Woud love to see something more reasonable. I know tow trucks are licensed, but can anyone get in on this action? Or does the city control the number licenses?

  • Steve Kupferman

    Long mentioned that when he was doing this initially, there were copycats. To my knowledge, any licensed tow truck operator can do it.
    But… Downtown Towing has a police contract, for the downtown area (awarded under shady circumstances, but not revoked), which makes them best able to promote a service like this.

  • http://undefined wesshepherd

    When are the legislators going to realize that the only way to really stop impaired driving and the related tragedies will be to have a zero-tolerance policy for blood alcohol. Zero–not 0.05, not 0.08—just don’t have a drink at all.

  • http://undefined Vincent Clement

    A zero BAC will not stop impaired driving any more than arbitrarily reducing the BAC to 0.05. The problem isn’t the occasional drinker. It is the habitual drinker and repeat offender.
    Raise the BAC back to 0.08 and have tougher sentences.
    As it stands, a person driving 50 km/h or more on a 400-series highway loses their licence and car for a week. Your first DUI? Lose your licence for three days. Yet you and I know that a drunk driver is a much larger threat than a person driving 150 km/h on a controlled-access highway.
    Anyone caught the first time should be required to install an interlock device on their vehicle since the have proven to be far more effective in reducing DUI fatalities than lowering the BAC.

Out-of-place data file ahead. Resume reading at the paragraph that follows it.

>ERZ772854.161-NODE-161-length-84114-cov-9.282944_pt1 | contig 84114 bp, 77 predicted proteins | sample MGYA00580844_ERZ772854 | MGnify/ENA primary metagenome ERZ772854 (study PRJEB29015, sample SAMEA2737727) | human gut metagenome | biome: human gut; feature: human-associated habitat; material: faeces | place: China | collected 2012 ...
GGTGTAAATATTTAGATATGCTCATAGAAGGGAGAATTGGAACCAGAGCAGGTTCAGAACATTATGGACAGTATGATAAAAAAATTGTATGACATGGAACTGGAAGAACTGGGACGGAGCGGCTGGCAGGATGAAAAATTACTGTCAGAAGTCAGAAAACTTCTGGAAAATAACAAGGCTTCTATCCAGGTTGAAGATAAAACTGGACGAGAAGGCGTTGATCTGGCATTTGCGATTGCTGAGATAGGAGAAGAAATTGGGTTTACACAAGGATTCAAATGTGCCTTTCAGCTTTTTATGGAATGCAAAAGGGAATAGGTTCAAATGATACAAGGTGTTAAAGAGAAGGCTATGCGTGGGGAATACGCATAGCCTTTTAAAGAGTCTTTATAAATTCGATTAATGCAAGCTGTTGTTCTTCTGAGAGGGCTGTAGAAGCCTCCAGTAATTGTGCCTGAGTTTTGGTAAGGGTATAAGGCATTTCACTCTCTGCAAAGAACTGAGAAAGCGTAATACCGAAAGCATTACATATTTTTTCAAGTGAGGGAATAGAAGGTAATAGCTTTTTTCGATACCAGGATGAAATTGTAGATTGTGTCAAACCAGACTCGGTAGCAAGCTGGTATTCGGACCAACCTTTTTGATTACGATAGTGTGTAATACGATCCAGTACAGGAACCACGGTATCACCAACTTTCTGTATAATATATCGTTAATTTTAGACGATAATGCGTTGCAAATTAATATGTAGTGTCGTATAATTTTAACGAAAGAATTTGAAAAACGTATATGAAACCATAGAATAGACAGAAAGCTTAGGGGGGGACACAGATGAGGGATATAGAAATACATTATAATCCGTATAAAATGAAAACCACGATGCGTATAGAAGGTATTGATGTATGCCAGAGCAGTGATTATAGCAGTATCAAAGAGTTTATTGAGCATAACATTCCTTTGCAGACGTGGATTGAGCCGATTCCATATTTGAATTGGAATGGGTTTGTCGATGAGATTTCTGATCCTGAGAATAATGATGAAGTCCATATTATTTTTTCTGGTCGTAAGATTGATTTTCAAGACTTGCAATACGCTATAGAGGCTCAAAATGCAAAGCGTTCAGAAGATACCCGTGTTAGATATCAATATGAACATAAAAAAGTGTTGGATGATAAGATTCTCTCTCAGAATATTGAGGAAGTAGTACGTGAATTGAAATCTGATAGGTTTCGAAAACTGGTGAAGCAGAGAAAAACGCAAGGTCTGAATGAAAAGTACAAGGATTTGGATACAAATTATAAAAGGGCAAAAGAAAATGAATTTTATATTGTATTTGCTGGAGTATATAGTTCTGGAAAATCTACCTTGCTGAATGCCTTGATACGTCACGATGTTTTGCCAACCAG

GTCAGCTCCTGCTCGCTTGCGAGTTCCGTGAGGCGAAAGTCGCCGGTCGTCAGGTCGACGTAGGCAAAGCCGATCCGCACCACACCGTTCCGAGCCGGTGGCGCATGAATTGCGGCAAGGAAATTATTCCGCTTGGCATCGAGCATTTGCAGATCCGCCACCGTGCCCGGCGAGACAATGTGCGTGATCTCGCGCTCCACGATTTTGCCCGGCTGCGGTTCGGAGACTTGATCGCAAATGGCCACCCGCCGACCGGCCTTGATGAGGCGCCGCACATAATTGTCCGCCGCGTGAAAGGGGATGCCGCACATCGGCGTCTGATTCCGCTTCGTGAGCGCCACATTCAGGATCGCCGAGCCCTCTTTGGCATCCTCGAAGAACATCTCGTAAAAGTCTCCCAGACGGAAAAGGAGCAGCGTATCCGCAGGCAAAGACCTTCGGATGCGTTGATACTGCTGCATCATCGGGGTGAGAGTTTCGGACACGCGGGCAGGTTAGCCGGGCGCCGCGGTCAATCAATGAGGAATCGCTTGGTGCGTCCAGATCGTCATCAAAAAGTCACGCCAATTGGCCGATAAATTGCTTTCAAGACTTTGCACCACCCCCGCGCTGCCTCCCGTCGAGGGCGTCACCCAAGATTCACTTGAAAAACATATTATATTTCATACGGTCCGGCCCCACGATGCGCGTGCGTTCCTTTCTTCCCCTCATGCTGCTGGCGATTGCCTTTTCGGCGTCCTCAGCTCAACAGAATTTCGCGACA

• http://undefined jlong1

    For your information all charges against me have been withdrawn based on the fact that I was wrongfully accused. I am trying to provide a service that will allow people who choose to drive to the bar,club,or party the option of getting their vehicle home safely without the chance of an impaired charge or even worse an accident that could take someone’s life. Also, our police contract is not for the downtown core but for 53,54, and 55 division. We are not limiting this service to our contracted area as we hope to help anybody in need. I would appreciate if you had your facts straight as your comments are a form of defamation of character.

  • http://undefined citygurl22

    I think that the rates are pretty decent given a dui will result in $1000′s in lawyer fees plus insurance companies wont want to provide any coverage or your rates will be jacked so high you cant afford to drive anyway. plus i think most people can relate to the fact that we all think we will only have one or two while we are out and sometimes thats not the case and we need a last minute option. Choosing who is the most sober is def note on of them!
    plus i read that newspaper article that Steve Kupferman posted and that seems like a lot of gosspip and jealousy from other companies! cant we all just got along this holiday season!

  • Steve Kupferman

    Thanks for the clarification.